Suppose on average ...
Look at it this way.
Let's say you invest $100,000 in bonds issued by 100 different companies. (Large, round numbers because those make it easier to do calculations.) The average bond returns 7% per year.
Without any credit events, after the first year, you will have collected $7,000 (7%) in interest payments, thereby having a grand total of $107,000.
The most precise calculation with the given information would be the internal rate of return (IRR). A time-weighted return would be better, but that would require the investment values at 30 & 50 days.
I.e. Solve for x
∴ x = 13.9461 % over 68 days
Annualised = (1 + 0.139461)^(365/...
Actually, you would take the Dec '13 adjusted close, not the Jan '14 adjusted close, otherwise you'd leave out one month of returns.
But the formula would be
End. Adj. Close - Beg. Adj. Close
Beg. Adj. Close
End. Adj. Close
--------------- - 1
Beg. Adj. Close
I think that you are double counting. A dividend is a return of your investment. It does not provide Total Return because the stock exchanges reduce share price by the amount of the dividend on the ex-div date (as Joe alluded to).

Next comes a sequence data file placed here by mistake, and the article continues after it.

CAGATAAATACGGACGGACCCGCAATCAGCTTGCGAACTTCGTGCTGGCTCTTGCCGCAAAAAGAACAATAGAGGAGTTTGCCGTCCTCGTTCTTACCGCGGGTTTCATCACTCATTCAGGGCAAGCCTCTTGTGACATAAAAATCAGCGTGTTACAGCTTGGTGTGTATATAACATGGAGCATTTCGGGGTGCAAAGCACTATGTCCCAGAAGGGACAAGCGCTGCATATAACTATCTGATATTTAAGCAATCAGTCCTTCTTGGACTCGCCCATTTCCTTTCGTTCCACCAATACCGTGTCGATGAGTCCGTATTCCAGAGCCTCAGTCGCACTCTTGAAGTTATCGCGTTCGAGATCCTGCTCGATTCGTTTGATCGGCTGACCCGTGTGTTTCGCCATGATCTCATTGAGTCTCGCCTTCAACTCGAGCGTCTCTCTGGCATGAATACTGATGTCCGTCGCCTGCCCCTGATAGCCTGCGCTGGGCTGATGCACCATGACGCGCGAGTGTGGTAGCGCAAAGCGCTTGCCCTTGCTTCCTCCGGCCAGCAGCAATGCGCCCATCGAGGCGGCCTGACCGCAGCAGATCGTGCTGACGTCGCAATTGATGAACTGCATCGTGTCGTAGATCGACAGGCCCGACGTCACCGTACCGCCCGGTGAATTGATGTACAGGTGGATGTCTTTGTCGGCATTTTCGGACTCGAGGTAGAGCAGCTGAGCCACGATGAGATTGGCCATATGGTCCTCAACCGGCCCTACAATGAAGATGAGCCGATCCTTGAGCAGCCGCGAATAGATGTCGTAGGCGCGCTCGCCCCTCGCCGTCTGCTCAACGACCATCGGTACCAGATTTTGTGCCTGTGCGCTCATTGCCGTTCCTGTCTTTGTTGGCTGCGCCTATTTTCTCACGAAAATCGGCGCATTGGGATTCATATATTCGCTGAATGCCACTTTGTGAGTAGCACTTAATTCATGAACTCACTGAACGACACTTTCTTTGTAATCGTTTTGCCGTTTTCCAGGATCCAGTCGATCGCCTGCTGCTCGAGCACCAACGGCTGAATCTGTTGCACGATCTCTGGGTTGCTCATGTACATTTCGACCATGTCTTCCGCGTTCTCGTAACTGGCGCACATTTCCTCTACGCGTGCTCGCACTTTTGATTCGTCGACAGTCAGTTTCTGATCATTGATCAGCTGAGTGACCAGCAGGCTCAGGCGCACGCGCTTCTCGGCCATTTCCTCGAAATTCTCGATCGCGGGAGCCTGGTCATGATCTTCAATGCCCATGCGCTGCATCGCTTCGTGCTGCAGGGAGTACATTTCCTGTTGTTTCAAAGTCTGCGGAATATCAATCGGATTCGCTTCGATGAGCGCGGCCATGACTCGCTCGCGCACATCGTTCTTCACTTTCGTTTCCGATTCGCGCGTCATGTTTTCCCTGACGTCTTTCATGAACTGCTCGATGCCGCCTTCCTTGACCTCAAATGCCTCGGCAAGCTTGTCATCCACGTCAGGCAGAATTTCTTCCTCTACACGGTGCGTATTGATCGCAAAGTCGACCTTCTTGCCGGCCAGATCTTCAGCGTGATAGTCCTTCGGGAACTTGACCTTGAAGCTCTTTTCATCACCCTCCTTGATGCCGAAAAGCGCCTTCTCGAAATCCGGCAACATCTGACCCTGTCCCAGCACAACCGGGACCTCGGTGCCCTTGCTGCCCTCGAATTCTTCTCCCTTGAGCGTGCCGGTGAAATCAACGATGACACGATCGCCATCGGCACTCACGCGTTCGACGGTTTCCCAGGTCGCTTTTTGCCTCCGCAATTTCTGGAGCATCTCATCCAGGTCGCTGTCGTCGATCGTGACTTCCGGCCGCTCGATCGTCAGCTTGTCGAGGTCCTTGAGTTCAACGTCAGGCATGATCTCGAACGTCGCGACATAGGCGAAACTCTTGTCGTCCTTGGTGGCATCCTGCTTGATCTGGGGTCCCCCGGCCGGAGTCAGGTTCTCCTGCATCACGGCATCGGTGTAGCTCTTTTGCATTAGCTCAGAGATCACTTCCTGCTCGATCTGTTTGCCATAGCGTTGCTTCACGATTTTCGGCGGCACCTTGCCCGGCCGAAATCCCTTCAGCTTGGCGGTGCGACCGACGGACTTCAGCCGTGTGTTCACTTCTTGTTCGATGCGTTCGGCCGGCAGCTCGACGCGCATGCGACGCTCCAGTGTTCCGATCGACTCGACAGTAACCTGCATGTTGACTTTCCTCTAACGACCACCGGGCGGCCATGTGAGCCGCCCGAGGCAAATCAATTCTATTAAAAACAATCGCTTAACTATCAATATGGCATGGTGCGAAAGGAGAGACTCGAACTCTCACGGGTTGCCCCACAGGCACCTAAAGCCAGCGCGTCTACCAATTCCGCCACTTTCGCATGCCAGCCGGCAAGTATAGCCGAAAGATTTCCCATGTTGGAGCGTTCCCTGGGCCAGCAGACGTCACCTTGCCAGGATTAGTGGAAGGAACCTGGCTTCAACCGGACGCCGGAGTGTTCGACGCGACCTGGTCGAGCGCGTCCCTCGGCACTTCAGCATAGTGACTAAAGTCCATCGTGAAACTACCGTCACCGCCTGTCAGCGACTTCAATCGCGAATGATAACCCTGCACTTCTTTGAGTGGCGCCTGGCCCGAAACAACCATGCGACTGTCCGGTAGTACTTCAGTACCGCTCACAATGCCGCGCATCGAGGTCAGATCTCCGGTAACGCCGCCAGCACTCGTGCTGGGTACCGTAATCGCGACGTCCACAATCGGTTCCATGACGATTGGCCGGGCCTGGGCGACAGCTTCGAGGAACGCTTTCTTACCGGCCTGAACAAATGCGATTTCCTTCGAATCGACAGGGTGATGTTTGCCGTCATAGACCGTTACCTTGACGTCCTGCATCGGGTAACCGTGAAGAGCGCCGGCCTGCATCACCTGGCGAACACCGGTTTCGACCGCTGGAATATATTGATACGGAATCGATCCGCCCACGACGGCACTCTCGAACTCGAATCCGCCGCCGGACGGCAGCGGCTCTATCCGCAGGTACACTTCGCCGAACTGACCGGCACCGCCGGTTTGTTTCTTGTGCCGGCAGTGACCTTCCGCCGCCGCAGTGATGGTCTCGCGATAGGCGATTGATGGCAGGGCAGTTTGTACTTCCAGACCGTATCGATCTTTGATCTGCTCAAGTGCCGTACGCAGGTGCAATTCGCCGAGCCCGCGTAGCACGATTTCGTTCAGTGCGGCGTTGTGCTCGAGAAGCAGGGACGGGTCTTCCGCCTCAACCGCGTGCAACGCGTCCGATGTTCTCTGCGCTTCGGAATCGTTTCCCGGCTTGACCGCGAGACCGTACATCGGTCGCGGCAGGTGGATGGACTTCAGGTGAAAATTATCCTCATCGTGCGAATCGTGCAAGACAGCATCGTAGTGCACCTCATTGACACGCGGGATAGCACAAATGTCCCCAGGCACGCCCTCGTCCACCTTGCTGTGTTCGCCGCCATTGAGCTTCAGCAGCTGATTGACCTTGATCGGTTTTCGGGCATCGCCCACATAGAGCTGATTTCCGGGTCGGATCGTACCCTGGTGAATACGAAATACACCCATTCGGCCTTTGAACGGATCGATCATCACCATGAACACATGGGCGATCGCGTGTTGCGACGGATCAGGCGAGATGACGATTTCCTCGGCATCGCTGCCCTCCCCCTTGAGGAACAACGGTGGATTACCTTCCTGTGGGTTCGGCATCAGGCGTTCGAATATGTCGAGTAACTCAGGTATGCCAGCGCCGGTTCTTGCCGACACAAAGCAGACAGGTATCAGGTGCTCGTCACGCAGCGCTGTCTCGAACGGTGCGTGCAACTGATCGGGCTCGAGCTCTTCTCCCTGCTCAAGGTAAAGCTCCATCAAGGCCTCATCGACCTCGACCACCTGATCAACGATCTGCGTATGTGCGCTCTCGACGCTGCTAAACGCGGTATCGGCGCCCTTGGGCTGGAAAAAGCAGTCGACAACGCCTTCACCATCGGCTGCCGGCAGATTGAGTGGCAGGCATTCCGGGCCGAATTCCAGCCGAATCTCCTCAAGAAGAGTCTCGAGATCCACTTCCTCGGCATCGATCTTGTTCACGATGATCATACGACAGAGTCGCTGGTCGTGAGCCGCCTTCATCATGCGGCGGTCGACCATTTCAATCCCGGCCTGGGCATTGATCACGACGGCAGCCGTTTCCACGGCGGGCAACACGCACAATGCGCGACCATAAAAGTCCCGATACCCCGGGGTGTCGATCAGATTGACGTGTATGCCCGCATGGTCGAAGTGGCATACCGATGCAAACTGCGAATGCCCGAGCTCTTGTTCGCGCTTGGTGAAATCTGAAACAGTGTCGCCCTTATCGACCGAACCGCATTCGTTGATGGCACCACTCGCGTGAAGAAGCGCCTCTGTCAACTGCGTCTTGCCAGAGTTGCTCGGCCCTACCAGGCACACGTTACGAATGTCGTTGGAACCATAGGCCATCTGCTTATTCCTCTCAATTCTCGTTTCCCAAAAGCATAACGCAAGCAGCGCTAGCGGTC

IOW, if you have a 100 shares of a $100 stock worth $10,000 that pays a 4% annual dividend, on the ex-date you will have 100 ...
NOTE: I am not a financial advisor but the question intrigued me and I have wanted to try to find something similar too.
Your modification would imply that you took all the eventual $X and invested in the beginning. So the CAGR is bound to mislead with that. I was looking into different mathematical series to be able to express this but that can be left to a ...
Mark-to-market accounting is needed. Just regularly update the intermediate value of the options and compare gain/loss to the beginning year balance. However, it's necessary to allow for deposits and withdrawals. For instance, deposit is not gain and withdrawal is not loss. Also, the effect of a large deposit or withdrawal can immediately change the ...